The Directors Guild of America has announced it’s opposing the Justice Department’s efforts to terminate the Paramount consent decrees, calling those efforts “a step in the wrong direction.”
Makan Delrahim, the head of the department’s antitrust division, announced in a speech on Nov. 18 that he would take action to end the decrees, which he argued are antiquated and “no longer meet consumer interests.”
The decrees were the result of 10 years of antitrust litigation, which ended with a Supreme Court decision in the government’s favor in 1948, and required studios to divest themselves of their theatrical arms and prohibited certain anti-competitive practices in the distribution business.
“In this new Gilded Age, the Department of Justice’s recent move to end the Paramount Consent Decrees is a step in the wrong direction,” the DGA said. “While the motion picture and television industry has changed in the 70 years since the first Decree was signed, many of those changes – precipitated by new tech giant entrants – call for greater, not lesser, antitrust oversight.”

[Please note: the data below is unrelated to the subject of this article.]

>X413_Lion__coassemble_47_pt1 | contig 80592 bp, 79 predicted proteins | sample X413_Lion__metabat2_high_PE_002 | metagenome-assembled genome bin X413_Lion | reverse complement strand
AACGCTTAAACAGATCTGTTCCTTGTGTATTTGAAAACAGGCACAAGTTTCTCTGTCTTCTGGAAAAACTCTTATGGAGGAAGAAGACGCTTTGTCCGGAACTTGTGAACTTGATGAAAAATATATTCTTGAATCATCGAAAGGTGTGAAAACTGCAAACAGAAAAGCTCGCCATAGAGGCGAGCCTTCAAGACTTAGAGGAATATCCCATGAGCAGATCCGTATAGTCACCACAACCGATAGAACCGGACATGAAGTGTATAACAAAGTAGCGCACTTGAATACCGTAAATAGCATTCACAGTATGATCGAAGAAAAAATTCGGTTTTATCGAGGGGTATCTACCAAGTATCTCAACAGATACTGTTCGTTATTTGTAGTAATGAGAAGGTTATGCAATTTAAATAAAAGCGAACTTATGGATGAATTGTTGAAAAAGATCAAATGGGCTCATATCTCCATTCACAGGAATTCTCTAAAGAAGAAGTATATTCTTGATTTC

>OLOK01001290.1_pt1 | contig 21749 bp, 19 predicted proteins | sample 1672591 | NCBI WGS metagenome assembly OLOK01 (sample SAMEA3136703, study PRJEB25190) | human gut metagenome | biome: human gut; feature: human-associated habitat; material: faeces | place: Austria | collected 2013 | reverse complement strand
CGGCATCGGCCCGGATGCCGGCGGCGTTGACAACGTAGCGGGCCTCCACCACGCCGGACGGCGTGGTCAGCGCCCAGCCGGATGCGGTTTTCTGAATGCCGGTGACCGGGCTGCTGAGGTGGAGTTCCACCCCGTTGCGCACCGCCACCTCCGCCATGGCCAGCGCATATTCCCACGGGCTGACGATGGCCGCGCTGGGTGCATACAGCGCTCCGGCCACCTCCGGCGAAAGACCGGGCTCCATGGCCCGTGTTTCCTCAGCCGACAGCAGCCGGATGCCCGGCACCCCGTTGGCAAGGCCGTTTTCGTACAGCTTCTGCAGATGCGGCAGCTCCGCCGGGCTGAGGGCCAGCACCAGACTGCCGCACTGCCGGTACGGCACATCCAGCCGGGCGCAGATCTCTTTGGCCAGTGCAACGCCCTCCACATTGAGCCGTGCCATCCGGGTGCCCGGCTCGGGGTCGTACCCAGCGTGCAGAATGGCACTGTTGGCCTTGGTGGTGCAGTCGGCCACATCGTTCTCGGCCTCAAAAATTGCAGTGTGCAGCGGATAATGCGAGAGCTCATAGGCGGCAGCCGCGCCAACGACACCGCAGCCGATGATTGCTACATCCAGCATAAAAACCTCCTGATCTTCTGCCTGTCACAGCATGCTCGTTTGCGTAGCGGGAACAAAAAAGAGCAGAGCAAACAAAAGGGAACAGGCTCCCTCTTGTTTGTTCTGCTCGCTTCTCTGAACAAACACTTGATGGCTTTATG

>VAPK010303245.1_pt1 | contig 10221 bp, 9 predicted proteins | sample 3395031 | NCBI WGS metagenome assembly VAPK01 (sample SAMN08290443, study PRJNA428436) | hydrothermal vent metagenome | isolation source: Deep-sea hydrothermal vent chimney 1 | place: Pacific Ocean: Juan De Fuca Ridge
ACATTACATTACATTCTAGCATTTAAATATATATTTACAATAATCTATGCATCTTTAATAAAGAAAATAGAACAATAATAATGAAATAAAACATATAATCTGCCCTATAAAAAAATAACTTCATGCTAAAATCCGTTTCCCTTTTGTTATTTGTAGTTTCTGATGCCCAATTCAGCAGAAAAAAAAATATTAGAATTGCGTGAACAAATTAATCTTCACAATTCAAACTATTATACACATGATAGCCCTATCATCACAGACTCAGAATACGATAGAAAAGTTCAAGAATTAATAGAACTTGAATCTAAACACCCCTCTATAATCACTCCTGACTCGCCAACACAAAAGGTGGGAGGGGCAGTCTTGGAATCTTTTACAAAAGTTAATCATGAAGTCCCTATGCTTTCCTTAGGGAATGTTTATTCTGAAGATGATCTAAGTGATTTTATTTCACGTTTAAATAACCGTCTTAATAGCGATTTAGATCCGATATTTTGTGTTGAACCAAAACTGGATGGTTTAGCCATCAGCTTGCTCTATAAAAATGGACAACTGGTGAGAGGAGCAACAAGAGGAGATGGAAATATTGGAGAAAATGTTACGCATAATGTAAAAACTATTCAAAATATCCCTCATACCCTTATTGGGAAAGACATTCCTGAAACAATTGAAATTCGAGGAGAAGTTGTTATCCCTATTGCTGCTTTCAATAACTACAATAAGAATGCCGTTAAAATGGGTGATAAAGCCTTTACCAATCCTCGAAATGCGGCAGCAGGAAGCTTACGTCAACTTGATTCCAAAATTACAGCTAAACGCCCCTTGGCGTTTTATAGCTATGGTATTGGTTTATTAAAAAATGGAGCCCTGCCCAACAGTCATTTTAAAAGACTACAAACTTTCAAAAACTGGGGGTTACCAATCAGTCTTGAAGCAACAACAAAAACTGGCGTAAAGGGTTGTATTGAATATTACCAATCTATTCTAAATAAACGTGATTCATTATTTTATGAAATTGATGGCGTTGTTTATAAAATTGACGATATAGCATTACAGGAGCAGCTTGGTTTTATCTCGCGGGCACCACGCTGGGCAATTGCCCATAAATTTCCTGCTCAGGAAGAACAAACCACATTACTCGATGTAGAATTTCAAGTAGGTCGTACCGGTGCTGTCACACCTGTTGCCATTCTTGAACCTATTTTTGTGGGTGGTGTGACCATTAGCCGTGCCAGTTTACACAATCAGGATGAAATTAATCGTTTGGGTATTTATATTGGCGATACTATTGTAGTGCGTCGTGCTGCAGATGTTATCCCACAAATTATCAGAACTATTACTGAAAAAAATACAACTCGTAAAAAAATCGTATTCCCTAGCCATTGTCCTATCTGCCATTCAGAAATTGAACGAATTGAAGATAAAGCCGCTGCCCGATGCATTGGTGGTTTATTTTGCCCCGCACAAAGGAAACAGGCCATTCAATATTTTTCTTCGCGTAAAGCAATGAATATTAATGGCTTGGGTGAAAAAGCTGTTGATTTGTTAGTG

“To defend competition in the motion picture marketplace, the DOJ must combat predatory and monopolistic practices,” the guild also said. “Fair competition is especially imperative for both independent films and small and independent theaters. Most importantly, a fair and robust market ensures our members and other creators have the widest possible opportunities for work, and audiences who want to enjoy the experience of seeing a motion picture in a theater have access to the very best and most diverse content no matter where they live.”
“The DGA will be monitoring this issue and will continue its fight for the fair market conditions that support a robust film, television, and new media marketplace,” the statement concluded.
The department announced in 2018 that it would revisit the Paramount decrees as part of a much broader initiative to sunset decades-old antitrust enforcement decrees. The National Association of Theatre Owners raised an objection last year, arguing that the prohibition on “block booking” remains essential to a thriving movie marketplace.
The decrees barred studios from packaging movies together under one license, effectively forcing theaters to take less popular films on a studio’s slate in order to get its blockbusters. NATO has argued that that rule is essential to allowing smaller movies from independent distributors to find a theatrical audience.